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COVID-19 impact on flights: Are you entitled to a refund for cancellations?
VANCOUVER -- Air travel is one of the industries hardest hit by the COVID-19 pandemic. As hundreds of flights are cancelled due to travel restrictions, consumers are being left wondering what their rights are.
Kyle Read is a Canadian citizen currently living in Australia, trying to get home. The BCIT graduate has been working with Cirque du Soleil as an electrician, but when shows were cancelled he decided to come home.
“I went on the website and I did the research, I chose a flight they were still offering,” Read told CTV News. “I booked a ticket with Air Canada and then three days later they wrote me an email saying that they’d cancelled my flight and that they weren’t going to refund me the money.”
In that time, the airline had updated it’s route suspensions, halting flights from Sydney to Vancouver until at least June 23.
“So now I’m stuck here, with $2,600 less in my pocket, still no way home and no guarantee of a way home.”
Air passenger rights advocate Gabor Lukacs says airlines offering travel vouchers instead of refunds is "theft."
“It is money that belongs to passengers and the airlines are trying to keep it, without any semblance of lawful excuse,” Lukacs said.
Under the Code of Conduct of Canada's Airlines, passengers are legally entitled to refunds if a flight is cancelled. Lukacs says a statement posted on the Canadian Transportation Agency’s website goes against that Code of Conduct.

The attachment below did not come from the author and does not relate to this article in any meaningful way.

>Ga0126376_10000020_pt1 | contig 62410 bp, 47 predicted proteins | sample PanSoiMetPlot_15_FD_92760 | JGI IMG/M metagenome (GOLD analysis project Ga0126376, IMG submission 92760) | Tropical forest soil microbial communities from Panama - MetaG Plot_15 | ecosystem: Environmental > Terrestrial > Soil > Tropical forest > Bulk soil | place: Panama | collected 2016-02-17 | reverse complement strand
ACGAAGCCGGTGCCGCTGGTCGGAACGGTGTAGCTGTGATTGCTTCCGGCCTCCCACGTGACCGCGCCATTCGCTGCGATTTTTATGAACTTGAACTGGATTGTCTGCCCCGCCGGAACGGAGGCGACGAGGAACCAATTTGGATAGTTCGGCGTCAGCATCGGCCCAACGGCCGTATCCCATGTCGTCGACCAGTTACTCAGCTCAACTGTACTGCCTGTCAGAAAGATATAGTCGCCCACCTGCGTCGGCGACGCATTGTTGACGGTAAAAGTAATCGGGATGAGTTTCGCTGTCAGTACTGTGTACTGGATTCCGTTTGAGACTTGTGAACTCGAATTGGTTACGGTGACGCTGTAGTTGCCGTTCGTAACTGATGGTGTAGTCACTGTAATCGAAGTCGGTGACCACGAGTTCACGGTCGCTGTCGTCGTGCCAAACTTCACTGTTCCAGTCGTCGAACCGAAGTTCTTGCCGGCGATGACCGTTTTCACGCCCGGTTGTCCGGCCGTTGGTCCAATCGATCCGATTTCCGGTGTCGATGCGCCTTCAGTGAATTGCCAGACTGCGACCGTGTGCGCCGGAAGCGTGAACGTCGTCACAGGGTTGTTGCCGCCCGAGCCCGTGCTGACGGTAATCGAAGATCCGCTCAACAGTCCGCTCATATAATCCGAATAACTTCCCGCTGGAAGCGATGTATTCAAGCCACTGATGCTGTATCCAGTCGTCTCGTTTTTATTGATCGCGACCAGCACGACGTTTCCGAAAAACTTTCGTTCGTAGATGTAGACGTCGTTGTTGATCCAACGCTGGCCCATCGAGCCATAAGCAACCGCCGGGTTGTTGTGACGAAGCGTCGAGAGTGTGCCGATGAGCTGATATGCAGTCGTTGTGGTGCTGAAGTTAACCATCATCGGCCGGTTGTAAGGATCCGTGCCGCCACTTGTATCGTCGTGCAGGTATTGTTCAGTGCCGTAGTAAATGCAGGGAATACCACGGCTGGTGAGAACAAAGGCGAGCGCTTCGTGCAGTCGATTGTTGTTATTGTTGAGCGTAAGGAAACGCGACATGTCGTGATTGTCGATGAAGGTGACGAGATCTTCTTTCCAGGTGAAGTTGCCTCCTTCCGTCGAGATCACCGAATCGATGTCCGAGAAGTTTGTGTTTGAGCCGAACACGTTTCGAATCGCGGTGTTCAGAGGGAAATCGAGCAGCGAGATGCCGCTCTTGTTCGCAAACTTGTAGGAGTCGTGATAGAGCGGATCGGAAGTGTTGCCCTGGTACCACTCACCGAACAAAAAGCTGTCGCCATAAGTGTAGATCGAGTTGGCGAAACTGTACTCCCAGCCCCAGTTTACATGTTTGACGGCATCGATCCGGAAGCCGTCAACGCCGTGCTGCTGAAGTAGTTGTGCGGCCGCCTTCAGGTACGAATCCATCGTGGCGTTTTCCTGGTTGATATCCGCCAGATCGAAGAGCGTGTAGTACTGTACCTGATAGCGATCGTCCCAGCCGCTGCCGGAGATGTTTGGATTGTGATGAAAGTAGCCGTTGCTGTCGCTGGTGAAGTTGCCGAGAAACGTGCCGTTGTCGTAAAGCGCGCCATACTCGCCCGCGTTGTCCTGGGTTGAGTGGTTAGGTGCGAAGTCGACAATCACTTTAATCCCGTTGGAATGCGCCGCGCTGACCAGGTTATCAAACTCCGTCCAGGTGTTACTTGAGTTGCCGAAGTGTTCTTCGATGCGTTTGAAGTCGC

It states that “an appropriate approach in the current context could be for airlines to provide affected passengers with vouchers or credits for future travel” instead of full refunds.
But Lukacs says the statement is not legally binding and he’s asked the federal court of appeal to have it taken down.
“That statement is being used very widely by travel agents, by airlines, by travel insurance companies, by credit card companies as an excuse for preventing passengers from getting back their money. We need to inform the public that all this information is wrong," Lukacs said.
When CTV News reached out the Air Canada regarding Read’s flight and the issuing of travel vouchers, we were directed to the updated routes schedule and the statement by the Canadian Transportation Agency.
But a UBC economist says given the current climate, travel vouchers could be part of a bigger picture.
“In the end the question is really, who pays for COVID?” said professor James Brander.
“The economic damage done by COVID is very substantial. The airlines, the airline employees, the airline shareholders, the airline customers are all going to pay something, as is the federal government, which basically means taxpayers as a whole.”
He says by the federal government allowing airlines to offer vouchers instead of issuing full refunds, it effectively puts a pause on the economic impact to the aviation travel industry.
“It's a difficult economic decision for the government to make. I personally think it is the right decision,” Brander said. “There are the public health issues and there are the economic issues. I think it’s really important to solve the public health issues first.”
But Lukacs says customers should stay firm if they don’t want a travel voucher.
“Reject it and then contact your credit card company and initiate a charge back on the basis of services not rendered," Lukacs said. "They may try to push back on this but if you’re being firm, if you know your rights and if you can explain clearly that you didn’t get the services you paid for, and that when you made the contract you did not agree to take vouchers, then they should initiate a charge back.”